One of the places featured in the book Oxfordshire A Glorious County is Thame.
Thame has been described as the ‘Quintessential English Market Town’. It has been an important and prosperous market town for centuries with a High Street stretching for a mile and which is one of the widest in the country. The town has buildings of a variety of architectural styles, a large parish church, and associations with a number of famous people including John Hampden, James Figg, and Robin Gibb of Bee Gee fame who lived at the Prebendal with his wife.
During the English Civil War John Hampden, a Parliamentarian who had spent schooldays at the Grammar School in Thame, was brought here from Chalgrove Field after being critically injured in a skirmish to the Greyhound Inn where he died on 24th June 1643. The building is now known as Hampden House.
James Figg was born here in 1684 and went on to become the first bare fist Champion of England and the first Boxing coach. The Greyhound Inn became his headquarters.
The Bird Cage is Thame’s oldest public house. It is timber framed and gabled providing a picture post card view which has been described as looking as if it was out of a fairytale. The earliest parts date to the thirteenth century. French prisoners during the Napoleonic wars were held here, and the building has also been used to hold petty thieves and lepers on the upper floors. The Bird Cage has been an inn since the fifteenth century.
On the opposite side of Cornmarket The Spread Eagle Hotel, built in the eighteenth century, also has a fascinating history. It has a massive thirty foot high signpost with intricate ironwork, and crest. Its famous visitors include Evelyn Waugh, George Bernard Shaw, H.G Wells, and G.K.Chesterton, and perhaps its most famous owner was John Fothergill. He was the innkeeper here from 1922-1932, wrote ‘An Inkeepers Diary’, and pioneered the improvement in country inn catering.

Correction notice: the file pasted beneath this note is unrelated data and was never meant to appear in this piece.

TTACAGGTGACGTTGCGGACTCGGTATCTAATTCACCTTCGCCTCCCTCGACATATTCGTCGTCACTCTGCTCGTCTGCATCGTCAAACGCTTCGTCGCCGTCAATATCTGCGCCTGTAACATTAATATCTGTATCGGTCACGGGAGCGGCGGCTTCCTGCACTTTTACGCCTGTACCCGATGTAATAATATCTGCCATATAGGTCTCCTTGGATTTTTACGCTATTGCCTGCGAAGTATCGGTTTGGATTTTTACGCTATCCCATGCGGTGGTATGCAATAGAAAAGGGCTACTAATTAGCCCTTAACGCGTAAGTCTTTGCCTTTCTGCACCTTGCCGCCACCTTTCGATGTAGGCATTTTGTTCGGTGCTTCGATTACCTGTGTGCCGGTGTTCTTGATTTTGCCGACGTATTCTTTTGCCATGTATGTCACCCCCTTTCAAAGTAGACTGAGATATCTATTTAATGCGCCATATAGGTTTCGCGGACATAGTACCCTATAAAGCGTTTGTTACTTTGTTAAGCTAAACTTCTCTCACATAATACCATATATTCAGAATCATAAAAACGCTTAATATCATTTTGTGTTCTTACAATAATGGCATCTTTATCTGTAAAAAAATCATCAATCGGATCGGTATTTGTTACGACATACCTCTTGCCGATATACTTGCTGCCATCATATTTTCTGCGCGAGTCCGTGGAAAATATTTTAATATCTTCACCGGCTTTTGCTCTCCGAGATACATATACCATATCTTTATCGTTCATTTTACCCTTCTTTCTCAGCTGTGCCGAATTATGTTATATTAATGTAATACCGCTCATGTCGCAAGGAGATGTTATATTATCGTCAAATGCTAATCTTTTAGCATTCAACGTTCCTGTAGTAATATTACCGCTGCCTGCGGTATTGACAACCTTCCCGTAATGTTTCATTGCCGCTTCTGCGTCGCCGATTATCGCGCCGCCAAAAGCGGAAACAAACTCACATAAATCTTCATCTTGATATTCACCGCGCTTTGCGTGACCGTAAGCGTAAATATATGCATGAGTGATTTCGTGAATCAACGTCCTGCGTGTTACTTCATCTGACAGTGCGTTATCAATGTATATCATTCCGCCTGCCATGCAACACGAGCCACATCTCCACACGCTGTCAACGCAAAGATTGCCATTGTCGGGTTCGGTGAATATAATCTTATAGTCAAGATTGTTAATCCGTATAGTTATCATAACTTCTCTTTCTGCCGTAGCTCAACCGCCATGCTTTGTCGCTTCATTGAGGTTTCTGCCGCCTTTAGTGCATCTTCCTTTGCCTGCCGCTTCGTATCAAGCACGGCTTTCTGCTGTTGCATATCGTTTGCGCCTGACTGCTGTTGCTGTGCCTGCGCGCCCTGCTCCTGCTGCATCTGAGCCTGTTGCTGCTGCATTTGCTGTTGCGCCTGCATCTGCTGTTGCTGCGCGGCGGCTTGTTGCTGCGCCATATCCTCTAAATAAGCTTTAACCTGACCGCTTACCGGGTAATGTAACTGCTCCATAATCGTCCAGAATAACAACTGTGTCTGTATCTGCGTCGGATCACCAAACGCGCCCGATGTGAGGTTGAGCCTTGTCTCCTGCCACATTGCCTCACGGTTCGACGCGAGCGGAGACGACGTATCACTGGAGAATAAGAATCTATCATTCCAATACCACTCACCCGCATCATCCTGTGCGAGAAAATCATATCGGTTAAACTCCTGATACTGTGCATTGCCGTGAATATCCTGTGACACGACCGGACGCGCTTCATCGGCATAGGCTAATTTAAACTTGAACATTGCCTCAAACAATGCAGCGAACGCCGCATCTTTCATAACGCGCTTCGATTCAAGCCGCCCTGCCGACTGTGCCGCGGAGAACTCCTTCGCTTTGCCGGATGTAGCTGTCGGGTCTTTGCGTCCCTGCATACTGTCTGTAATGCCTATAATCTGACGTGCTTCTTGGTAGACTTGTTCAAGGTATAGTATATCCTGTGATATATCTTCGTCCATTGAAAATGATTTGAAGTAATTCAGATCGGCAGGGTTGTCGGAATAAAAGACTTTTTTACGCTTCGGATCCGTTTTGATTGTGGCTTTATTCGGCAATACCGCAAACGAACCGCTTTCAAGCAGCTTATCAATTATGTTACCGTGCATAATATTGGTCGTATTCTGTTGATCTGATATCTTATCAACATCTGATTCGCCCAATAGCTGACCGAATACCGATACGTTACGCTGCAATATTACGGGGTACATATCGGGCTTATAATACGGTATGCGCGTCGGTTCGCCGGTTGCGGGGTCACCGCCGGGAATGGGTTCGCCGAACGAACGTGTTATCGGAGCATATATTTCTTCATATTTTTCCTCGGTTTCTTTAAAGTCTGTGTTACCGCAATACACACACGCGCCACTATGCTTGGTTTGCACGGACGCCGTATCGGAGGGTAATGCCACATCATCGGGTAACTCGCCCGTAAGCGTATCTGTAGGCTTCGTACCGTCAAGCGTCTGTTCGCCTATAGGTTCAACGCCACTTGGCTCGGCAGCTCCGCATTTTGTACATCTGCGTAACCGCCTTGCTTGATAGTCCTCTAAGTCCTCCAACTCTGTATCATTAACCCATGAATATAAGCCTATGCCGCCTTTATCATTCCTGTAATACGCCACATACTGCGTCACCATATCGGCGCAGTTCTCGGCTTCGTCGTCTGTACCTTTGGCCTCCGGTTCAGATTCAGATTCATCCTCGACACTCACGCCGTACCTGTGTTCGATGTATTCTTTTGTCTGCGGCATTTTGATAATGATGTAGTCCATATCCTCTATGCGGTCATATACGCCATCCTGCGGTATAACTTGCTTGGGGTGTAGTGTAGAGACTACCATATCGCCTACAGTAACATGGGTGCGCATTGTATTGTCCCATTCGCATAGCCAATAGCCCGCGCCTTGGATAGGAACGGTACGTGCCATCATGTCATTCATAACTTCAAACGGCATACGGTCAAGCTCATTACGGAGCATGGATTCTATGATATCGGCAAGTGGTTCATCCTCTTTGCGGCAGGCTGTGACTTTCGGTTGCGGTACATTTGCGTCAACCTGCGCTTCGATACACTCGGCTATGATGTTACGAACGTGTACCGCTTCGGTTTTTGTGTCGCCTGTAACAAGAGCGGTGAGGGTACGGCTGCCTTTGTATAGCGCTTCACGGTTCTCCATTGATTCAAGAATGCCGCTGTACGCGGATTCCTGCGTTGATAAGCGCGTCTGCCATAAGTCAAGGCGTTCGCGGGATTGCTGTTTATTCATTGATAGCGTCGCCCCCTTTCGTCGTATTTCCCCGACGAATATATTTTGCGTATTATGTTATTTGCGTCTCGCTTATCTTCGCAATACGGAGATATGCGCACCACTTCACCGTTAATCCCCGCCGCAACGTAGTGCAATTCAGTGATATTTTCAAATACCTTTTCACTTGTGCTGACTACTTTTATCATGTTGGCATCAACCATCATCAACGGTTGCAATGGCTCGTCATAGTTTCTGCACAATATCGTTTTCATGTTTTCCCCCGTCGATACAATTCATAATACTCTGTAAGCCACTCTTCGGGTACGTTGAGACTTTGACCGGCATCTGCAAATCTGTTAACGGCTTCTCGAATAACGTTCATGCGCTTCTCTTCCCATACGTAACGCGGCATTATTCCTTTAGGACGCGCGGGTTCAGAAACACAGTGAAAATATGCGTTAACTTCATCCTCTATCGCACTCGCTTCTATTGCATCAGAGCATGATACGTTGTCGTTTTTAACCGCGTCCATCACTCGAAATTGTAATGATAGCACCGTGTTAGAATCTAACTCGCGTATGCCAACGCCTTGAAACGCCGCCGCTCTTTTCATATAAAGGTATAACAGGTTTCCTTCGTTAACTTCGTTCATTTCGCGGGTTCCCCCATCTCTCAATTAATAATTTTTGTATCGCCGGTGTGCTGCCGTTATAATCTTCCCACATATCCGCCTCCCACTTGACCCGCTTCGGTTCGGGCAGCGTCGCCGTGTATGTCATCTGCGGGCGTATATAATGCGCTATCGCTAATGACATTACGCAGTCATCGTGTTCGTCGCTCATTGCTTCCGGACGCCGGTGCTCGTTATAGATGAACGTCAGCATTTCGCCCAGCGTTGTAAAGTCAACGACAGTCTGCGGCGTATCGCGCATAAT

The Grammar School in Church Road, founded by Lord Williams in the sixteenth century, is where John Hampden was among its pupils who also included Henry King who later became Bishop of Chichester and John Fell who later became Bishop of Oxford, and Daniel Whistler founder of the Royal Society. The school moved to new premises in the nineteenth century.
St Marys Church is a large cruciform shape building, with a central tower, which dates to the thirteenth century. It has been described by Arthur Mee in his series Kings England as ‘like a cathedral in miniature’.
A path through the churchyard leads to The Prebendal which stands to the west of St Marys. A Prebendal house was first recorded here in 1234. The Prebendal’s original purpose was to house the Bishop’s representative and consisted of a hall, solar, and chapel. It was later became a private residence. Its most famous resident of recent times was Robin Gibb who lived and composed here between 1983 and 2012.
Thame with its range of architecture from almost every century from the thirteenth, onwards, history, fascinating people from the past, and a range of shops and restaurants, is a delight to visit.